The overall project manager connects the business and IT departments

Choosing the right project manager is also of decisive importance for the success of a development project. Purely IT companies tend to make the mistake of appointing the best technician as the project manager. Ideally, what you get will be an outstanding technical project manager, but due to his technical background he will frequently lack the understanding, motivation or competence for further tasks – with the result that these challenges are dealt with either half-heartedly or not at all.

That has disastrous consequences for the project. As the problems discussed above demonstrate, the quality of the code is not the only factor that decides whether a software launch can be described as a success or not. In addition to the technical implementation an entire range of other tasks must be performed if the software go live is to be a success. They include the following:

  • Expectation management
  • Requirements management
  • Development
  • Design
  • Data migration
  • Quality assurance
  • Infrastructure
  • Training end users
  • Rollout

And this list could be extended effortlessly.

In view of this heterogeneous range of tasks the overall responsibility for a new software launch should not rest solely on the shoulders of the technical project manager. Instead, there should be an overall project manager who not only has his eyes on the technical side of software development but also ensures the comprehensive involvement of the business department in all aspects described. That eases the burden of numerous organizational tasks on the technical project manager, who can then concentrate fully on the technical architecture, the quality of the software and the software development processes.

The overall responsibility for a new software launch should not rest solely on the shoulders of the technical project manager.

With his overview of the project the overall project manager should take on the risk management as well as the tasks listed above. In the course of risk management he will not only identify risks that the project may face and analyze their likelihood of arising and their damage potential but also develop strategies in advance to prevent them from arising. He will also be mentally flexible enough to develop at short notice a solution to minimize the damage caused by previously undefined risks.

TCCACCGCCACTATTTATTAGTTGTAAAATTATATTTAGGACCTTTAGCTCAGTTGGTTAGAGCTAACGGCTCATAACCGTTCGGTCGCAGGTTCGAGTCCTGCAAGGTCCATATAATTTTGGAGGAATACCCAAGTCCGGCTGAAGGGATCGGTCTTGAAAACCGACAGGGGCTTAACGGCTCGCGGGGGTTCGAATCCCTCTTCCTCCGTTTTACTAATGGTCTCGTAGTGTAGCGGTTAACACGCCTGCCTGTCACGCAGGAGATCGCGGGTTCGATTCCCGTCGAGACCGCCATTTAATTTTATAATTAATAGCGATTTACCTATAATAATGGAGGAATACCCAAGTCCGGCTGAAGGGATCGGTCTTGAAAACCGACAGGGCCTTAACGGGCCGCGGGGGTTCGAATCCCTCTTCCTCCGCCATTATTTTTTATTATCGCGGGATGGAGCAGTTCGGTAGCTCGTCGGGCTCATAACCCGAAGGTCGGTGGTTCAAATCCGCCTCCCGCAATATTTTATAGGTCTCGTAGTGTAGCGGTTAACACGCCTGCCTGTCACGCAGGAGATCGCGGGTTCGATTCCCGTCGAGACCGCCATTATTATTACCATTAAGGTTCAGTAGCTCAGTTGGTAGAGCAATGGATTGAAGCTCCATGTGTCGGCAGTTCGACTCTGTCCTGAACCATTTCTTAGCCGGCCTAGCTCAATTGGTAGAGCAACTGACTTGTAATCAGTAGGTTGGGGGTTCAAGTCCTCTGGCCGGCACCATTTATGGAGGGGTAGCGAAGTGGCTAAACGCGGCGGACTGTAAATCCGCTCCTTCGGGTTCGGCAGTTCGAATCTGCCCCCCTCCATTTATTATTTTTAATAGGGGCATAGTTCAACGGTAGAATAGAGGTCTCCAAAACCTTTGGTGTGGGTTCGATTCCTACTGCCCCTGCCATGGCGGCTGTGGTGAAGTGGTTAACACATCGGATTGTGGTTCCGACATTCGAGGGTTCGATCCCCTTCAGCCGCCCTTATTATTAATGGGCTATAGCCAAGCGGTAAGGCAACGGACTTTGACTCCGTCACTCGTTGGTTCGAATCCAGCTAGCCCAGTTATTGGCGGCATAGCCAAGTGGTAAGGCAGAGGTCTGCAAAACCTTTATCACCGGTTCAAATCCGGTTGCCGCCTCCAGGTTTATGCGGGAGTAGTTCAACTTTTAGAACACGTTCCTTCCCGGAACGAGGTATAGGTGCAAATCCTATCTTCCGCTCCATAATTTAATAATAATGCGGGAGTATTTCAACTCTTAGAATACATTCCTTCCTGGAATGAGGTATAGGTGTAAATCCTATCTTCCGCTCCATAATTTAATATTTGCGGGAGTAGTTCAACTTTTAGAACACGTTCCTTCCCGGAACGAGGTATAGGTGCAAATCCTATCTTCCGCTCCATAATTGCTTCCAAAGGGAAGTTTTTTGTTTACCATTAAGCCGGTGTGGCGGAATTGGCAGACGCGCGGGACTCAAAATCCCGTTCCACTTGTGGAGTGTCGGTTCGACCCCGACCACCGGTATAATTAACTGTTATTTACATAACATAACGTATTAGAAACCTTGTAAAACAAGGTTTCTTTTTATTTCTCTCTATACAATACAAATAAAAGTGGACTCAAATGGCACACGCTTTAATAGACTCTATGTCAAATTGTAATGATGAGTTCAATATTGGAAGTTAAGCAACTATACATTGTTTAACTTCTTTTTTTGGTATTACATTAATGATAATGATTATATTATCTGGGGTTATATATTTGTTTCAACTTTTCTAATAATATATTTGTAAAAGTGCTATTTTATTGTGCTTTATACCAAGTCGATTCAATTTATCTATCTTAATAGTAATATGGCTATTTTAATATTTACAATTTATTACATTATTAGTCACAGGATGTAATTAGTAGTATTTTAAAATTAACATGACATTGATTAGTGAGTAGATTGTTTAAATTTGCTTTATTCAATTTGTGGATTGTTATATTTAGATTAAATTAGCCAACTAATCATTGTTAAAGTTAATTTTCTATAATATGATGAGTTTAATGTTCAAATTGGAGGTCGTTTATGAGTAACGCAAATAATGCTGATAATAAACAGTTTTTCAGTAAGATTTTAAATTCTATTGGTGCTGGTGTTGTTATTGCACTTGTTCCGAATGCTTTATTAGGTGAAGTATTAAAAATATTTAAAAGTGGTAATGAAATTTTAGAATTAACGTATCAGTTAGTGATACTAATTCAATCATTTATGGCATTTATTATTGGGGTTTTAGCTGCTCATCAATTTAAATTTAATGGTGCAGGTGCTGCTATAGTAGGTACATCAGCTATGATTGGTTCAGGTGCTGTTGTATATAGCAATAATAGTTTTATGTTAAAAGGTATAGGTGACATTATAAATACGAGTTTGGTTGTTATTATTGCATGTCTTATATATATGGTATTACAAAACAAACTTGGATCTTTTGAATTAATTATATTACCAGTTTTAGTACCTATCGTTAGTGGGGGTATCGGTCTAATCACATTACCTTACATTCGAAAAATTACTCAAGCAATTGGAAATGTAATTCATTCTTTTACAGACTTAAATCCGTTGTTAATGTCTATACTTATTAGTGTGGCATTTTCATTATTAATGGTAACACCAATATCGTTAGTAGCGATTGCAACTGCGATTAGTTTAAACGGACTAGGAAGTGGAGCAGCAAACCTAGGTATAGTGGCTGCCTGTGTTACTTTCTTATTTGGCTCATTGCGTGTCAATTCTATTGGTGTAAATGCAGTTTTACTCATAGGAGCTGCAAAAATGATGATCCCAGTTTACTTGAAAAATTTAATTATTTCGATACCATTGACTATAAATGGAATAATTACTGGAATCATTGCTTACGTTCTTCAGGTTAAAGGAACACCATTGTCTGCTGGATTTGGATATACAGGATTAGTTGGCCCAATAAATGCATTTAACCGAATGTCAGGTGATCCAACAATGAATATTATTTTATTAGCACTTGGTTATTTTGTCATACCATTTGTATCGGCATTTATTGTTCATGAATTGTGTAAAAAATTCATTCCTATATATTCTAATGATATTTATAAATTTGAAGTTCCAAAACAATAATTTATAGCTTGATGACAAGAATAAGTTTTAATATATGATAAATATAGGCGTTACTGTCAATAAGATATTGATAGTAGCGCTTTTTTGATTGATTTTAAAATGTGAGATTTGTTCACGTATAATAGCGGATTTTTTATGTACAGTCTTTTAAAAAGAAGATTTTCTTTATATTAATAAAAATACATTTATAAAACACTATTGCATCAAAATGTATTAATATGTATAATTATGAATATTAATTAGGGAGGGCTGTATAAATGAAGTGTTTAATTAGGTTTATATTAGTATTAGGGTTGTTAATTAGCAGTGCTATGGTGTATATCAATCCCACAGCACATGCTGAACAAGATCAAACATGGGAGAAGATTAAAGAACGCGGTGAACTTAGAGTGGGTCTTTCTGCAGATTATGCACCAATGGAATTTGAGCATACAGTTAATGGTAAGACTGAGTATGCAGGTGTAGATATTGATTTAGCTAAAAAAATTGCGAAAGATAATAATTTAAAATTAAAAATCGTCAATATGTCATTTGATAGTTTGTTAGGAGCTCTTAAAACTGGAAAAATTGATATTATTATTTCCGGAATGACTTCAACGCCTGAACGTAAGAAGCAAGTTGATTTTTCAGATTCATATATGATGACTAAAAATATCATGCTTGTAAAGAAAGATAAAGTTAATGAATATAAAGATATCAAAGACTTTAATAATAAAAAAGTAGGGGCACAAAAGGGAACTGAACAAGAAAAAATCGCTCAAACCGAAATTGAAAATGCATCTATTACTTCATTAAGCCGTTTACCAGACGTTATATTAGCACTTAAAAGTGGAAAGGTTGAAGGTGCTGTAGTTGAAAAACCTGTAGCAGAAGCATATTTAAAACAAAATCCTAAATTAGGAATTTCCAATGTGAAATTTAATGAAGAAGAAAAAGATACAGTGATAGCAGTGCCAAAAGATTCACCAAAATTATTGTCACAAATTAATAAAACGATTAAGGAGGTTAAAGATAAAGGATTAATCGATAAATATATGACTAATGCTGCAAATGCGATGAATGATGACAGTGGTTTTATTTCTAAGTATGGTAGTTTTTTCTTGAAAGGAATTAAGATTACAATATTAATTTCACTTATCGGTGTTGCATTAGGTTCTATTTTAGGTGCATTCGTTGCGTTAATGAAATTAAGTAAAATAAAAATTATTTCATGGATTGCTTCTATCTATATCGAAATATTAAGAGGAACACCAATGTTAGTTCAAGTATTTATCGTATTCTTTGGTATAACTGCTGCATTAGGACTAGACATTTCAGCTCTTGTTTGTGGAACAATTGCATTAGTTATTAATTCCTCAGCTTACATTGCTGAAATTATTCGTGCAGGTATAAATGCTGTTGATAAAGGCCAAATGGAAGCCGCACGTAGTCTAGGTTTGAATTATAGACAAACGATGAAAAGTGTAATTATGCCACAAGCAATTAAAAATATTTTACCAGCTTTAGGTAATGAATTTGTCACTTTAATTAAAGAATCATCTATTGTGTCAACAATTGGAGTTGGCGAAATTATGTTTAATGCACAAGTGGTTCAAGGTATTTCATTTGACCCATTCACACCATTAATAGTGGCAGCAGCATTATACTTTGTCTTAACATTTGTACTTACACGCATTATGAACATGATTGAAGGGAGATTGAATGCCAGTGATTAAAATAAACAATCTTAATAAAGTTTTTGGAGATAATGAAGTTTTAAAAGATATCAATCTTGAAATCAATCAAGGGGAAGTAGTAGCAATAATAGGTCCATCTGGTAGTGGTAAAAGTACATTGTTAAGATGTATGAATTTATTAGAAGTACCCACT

Along with this mental flexibility the overall project manager should also possess another soft skill. For a successful project manager the project aims must in principle be the foremost priority. He is explicitly required to show project egoism. In-house the project manager may accordingly not be very malleable and cooperative, and that may make life hard for him during and after the project. That is why it makes sense to take an external project manager on board for larger-scale projects. He will see the project through with all his might and the necessary consistency and does not need to worry that his egoism might rebound bitterly on him once the project is completed.


The not only organizational but also mental separation of IT and business departments is largely to blame for delays in or even failure of software projects. Business department representatives are often lacking in insight into the way their IT colleagues work and the consequences of this work for their own processes. On the other hand, IT often restricts itself to the technical aspect of their work and neglects embedding the software produced lastingly in the business department.

In order to bring software successfully into production the IT and business department must therefore be more strongly interlocked. That requires, for one and indispensably, the creation of mixed project teams. That is the only way to ensure constant communication, the basis for successful collaboration. Furthermore, an overall project manager should always be appointed to support the technical project manager. By keeping an eye on and eliminating the problems that will inevitably arise in the area of tension between the IT and the business department he will pave the way for the software and ensure that it is put to productive use once the project has been concluded.